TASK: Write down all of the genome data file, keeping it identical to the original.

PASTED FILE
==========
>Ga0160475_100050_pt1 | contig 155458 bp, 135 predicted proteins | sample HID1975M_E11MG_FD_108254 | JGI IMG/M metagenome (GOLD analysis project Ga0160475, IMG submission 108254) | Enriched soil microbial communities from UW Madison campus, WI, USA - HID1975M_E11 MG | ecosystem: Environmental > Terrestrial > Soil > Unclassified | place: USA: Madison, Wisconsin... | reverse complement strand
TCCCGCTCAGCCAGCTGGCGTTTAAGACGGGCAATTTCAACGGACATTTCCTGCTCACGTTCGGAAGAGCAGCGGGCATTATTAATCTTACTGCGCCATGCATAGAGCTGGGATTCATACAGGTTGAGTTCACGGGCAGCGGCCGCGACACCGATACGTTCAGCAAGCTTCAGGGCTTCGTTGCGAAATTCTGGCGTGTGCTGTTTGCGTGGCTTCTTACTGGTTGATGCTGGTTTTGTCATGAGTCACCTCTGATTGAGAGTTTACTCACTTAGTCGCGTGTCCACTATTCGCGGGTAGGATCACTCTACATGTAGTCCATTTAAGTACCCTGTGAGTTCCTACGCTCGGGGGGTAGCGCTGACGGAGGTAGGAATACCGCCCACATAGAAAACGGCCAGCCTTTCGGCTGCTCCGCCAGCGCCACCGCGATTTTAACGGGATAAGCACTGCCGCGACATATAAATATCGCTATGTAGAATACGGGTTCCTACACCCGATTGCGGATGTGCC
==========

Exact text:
>Ga0160475_100050_pt1 | contig 155458 bp, 135 predicted proteins | sample HID1975M_E11MG_FD_108254 | JGI IMG/M metagenome (GOLD analysis project Ga0160475, IMG submission 108254) | Enriched soil microbial communities from UW Madison campus, WI, USA - HID1975M_E11 MG | ecosystem: Environmental > Terrestrial > Soil > Unclassified | place: USA: Madison, Wisconsin... | reverse complement strand
TCCCGCTCAGCCAGCTGGCGTTTAAGACGGGCAATTTCAACGGACATTTCCTGCTCACGTTCGGAAGAGCAGCGGGCATTATTAATCTTACTGCGCCATGCATAGAGCTGGGATTCATACAGGTTGAGTTCACGGGCAGCGGCCGCGACACCGATACGTTCAGCAAGCTTCAGGGCTTCGTTGCGAAATTCTGGCGTGTGCTGTTTGCGTGGCTTCTTACTGGTTGATGCTGGTTTTGTCATGAGTCACCTCTGATTGAGAGTTTACTCACTTAGTCGCGTGTCCACTATTCGCGGGTAGGATCACTCTACATGTAGTCCATTTAAGTACCCTGTGAGTTCCTACGCTCGGGGGGTAGCGCTGACGGAGGTAGGAATACCGCCCACATAGAAAACGGCCAGCCTTTCGGCTGCTCCGCCAGCGCCACCGCGATTTTAACGGGATAAGCACTGCCGCGACATATAAATATCGCTATGTAGAATACGGGTTCCTACACCCGATTGCGGATGTGCC